• Survival rates for cancer reflect quality of preventive and curative care. Among six LAC countries with data, women with early diagnosis for breast cancer had a 78% probability of surviving at least five years, while for colon cancer it was 52% and for rectum cancer it was 46%, all lower than the 85%, 62% and 61% survival respectively in OECD countries. Cervical cancer survival in LAC was 60%.

  • Between 2010 and 2017, health expenditures per person have outpaced economic growth in LAC. On average, health spending grew 3.6% per year, while gross domestic product (GDP) grew 3% per year. However, spending on health was about USD 1 000 per person in LAC, one fourth of what was spent in OECD countries (adjusted for purchasing power). As a share of GDP, this accounted for 6.6% of in LAC in 2017 and 8.8% in OECD countries in 2018.

  • Government and compulsory health insurance represented an average of 54.3% of current expenditure on health in LAC in 2017, lower than 73.6% in the OECD in 2018. The remaining are covered by voluntary private insurance and out-of-pocket expenditures by households.

  • In the LAC region, 34% of all health spending is paid out-of-pocket, well above the OECD average of 21%, and progress in reducing it has been slow, only by 1.5 percentage points between 2010 and 2017.

  • Nearly 8% of the population in 16 LAC countries spend more than 10% of their household consumption or income in health. Furthermore, 1.7% of the population of 15 LAC countries is pushed below the poverty line due to out-of-pocket health care expenditures compared to 1.2% in OECD countries.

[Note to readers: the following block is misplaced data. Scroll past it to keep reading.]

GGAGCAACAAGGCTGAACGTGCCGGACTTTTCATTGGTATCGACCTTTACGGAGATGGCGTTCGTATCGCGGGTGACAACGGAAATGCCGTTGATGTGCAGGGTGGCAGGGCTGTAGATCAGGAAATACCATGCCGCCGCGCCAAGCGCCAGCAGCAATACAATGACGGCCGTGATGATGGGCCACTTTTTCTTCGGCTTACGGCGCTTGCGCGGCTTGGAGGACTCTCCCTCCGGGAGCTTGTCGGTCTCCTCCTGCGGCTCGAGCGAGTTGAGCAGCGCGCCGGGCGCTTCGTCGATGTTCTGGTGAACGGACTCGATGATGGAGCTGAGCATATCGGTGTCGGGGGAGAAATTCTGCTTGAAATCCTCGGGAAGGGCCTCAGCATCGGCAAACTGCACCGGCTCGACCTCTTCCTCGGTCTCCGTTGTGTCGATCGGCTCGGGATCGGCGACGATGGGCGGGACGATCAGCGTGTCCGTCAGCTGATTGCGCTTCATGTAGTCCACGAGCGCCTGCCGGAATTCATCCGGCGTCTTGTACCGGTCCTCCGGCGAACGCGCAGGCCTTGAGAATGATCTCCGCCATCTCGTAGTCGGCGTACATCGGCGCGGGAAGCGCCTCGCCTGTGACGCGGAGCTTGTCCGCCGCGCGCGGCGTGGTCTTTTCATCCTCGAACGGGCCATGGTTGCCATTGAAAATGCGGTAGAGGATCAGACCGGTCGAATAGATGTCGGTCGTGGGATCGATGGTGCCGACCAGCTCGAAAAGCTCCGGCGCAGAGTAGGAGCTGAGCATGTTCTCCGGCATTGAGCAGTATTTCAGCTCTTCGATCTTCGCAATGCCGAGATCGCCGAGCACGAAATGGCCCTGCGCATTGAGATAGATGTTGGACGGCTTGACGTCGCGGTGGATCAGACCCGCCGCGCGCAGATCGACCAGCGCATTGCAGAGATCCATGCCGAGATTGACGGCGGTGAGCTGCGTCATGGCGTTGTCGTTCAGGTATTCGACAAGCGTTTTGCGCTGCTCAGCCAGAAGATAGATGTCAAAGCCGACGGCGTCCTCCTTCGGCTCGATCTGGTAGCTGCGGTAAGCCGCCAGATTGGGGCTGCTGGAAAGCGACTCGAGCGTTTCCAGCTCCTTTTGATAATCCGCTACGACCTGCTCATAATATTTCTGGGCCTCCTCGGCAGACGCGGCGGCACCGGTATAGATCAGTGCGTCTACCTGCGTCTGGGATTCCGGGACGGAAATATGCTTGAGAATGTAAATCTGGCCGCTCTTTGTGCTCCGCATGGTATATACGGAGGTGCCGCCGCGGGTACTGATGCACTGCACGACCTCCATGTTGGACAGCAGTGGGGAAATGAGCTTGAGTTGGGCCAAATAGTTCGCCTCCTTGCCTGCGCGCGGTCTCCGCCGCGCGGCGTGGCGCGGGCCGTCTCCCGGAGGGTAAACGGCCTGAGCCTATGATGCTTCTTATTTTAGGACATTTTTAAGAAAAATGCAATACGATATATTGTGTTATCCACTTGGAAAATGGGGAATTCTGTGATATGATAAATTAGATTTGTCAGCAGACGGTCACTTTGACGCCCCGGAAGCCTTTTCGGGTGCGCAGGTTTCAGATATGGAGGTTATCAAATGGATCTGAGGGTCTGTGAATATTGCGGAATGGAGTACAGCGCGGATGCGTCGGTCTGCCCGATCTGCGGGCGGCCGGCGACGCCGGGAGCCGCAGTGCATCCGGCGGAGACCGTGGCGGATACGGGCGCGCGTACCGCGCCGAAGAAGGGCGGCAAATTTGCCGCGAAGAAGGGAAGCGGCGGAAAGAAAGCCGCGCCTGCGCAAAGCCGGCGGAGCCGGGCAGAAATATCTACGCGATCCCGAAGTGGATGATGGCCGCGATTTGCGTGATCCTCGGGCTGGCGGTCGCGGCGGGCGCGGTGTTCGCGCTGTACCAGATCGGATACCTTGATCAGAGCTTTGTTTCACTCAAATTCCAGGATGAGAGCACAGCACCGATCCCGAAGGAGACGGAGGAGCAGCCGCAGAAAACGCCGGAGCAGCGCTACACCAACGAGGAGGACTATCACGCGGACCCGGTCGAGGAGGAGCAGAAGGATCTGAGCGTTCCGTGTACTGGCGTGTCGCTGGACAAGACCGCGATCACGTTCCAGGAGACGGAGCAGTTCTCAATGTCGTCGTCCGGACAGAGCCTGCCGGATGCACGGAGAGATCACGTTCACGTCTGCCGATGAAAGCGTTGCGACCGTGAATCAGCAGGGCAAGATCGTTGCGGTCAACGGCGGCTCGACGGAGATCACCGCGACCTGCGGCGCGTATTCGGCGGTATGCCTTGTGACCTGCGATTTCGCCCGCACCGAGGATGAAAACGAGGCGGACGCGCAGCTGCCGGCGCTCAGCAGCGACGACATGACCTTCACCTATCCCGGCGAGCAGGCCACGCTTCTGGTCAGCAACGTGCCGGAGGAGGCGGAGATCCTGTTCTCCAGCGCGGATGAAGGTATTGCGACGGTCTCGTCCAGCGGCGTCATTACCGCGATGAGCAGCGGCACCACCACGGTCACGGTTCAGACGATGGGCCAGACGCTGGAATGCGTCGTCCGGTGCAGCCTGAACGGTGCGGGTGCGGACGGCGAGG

• The average of caesarean section rates among 27 LAC countries is 32 per 100 live births, above the OECD average of 28, and twice as high as WHO’s recommendation of no more than 15.

  • Antibiotics are often used inappropriately in LAC countries, which does not add benefits to many patients and causes harm in the form of antimicrobial resistance. Brazil, Bolivia and Paraguay consume more antibiotics per capita than the OECD average.

  • Health technology assessment is a tool that ensures that public financing is prioritised and made available for those drugs, devices and procedures that have demonstrated effect in improving health and other outcomes. However, only 5 out of 21 LAC countries report to use it systematically to make coverage decisions and none report to use it for reimbursement purposes.

  • Health systems fragmentation in LAC is a key source of waste, given that most countries have subsystems with duplicate functions of governance, financing and services provision.

  • Weak health information systems contribute to a lower understanding of public expenditure and the results that are being obtained. Across 22 LAC countries, an average of 10% of all deaths are never reported in public mortality databases.

  • Forty two percent of the people across 12 LAC countries considers the health sector to be corrupt, higher than the 34% in 28 OECD countries. Moreover, bribery rates in public health centres reaches 11% across 18 LAC countries.

  • LAC has an average of two doctors per 1 000 population, and most countries stand below the OECD average of 3.5. The region has less than three nurses per 1 000 population, three times lower than the OECD average of almost nine.

  • The average number of hospital beds in LAC is 2.1 per 1 000 population. In LAC, only Argentina, Barbados, and Cuba have more hospital beds than the OECD average of 4.7.

  • The LAC region has a much lower availability of medical technologies than the OECD: more than three times less of computed tomography scanners; more than five times less of MRI units; almost half less of mammography units; and more than five times less of radiotherapy units.

  • Resources for mental health care are scarce. The availability of psychiatrists is almost five times lower than in the OECD, while the availability of nurses and beds for mental health care are around three times lower.

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© OECD/The International Bank for Reconstruction and Development/The World Bank 2020